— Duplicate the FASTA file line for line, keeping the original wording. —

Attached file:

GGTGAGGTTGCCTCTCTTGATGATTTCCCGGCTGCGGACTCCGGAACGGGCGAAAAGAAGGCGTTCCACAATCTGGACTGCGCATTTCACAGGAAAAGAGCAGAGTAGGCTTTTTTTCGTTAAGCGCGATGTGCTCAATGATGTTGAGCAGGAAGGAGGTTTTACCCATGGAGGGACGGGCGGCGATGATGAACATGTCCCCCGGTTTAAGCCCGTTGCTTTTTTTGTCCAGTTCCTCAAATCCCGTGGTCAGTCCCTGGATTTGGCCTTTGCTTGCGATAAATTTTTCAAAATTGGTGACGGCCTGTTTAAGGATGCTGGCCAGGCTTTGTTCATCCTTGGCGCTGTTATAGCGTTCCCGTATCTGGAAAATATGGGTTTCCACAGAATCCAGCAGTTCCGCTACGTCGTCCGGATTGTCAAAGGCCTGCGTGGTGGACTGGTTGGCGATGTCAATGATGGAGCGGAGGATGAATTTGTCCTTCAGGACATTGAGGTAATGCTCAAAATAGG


GGTGAGGTTGCCTCTCTTGATGATTTCCCGGCTGCGGACTCCGGAACGGGCGAAAAGAAGGCGTTCCACAATCTGGACTGCGCATTTCACAGGAAAAGAGCAGAGTAGGCTTTTTTTCGTTAAGCGCGATGTGCTCAATGATGTTGAGCAGGAAGGAGGTTTTACCCATGGAGGGACGGGCGGCGATGATGAACATGTCCCCCGGTTTAAGCCCGTTGCTTTTTTTGTCCAGTTCCTCAAATCCCGTGGTCAGTCCCTGGATTTGGCCTTTGCTTGCGATAAATTTTTCAAAATTGGTGACGGCCTGTTTAAGGATGCTGGCCAGGCTTTGTTCATCCTTGGCGCTGTTATAGCGTTCCCGTATCTGGAAAATATGGGTTTCCACAGAATCCAGCAGTTCCGCTACGTCGTCCGGATTGTCAAAGGCCTGCGTGGTGGACTGGTTGGCGATGTCAATGATGGAGCGGAGGATGAATTTGTCCTTCAGGACATTGAGGTAATGCTCAAAATAGG